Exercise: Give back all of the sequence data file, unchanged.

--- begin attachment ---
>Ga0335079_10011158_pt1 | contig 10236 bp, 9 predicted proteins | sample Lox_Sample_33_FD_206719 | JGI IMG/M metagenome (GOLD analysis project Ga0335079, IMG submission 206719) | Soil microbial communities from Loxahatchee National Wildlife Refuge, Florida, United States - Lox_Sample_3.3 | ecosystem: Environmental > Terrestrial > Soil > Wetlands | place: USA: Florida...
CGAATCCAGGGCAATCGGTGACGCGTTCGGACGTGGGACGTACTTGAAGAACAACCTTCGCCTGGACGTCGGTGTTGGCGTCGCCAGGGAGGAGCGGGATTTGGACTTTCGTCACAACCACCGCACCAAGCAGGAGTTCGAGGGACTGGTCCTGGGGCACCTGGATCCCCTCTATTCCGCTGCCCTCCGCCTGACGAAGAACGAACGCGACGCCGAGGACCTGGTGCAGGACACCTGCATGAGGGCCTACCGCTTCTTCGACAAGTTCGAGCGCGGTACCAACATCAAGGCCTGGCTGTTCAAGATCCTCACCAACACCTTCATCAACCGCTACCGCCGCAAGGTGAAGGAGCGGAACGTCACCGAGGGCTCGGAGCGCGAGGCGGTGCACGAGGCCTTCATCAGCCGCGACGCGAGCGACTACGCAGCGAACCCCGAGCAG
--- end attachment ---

>Ga0335079_10011158_pt1 | contig 10236 bp, 9 predicted proteins | sample Lox_Sample_33_FD_206719 | JGI IMG/M metagenome (GOLD analysis project Ga0335079, IMG submission 206719) | Soil microbial communities from Loxahatchee National Wildlife Refuge, Florida, United States - Lox_Sample_3.3 | ecosystem: Environmental > Terrestrial > Soil > Wetlands | place: USA: Florida...
CGAATCCAGGGCAATCGGTGACGCGTTCGGACGTGGGACGTACTTGAAGAACAACCTTCGCCTGGACGTCGGTGTTGGCGTCGCCAGGGAGGAGCGGGATTTGGACTTTCGTCACAACCACCGCACCAAGCAGGAGTTCGAGGGACTGGTCCTGGGGCACCTGGATCCCCTCTATTCCGCTGCCCTCCGCCTGACGAAGAACGAACGCGACGCCGAGGACCTGGTGCAGGACACCTGCATGAGGGCCTACCGCTTCTTCGACAAGTTCGAGCGCGGTACCAACATCAAGGCCTGGCTGTTCAAGATCCTCACCAACACCTTCATCAACCGCTACCGCCGCAAGGTGAAGGAGCGGAACGTCACCGAGGGCTCGGAGCGCGAGGCGGTGCACGAGGCCTTCATCAGCCGCGACGCGAGCGACTACGCAGCGAACCCCGAGCAG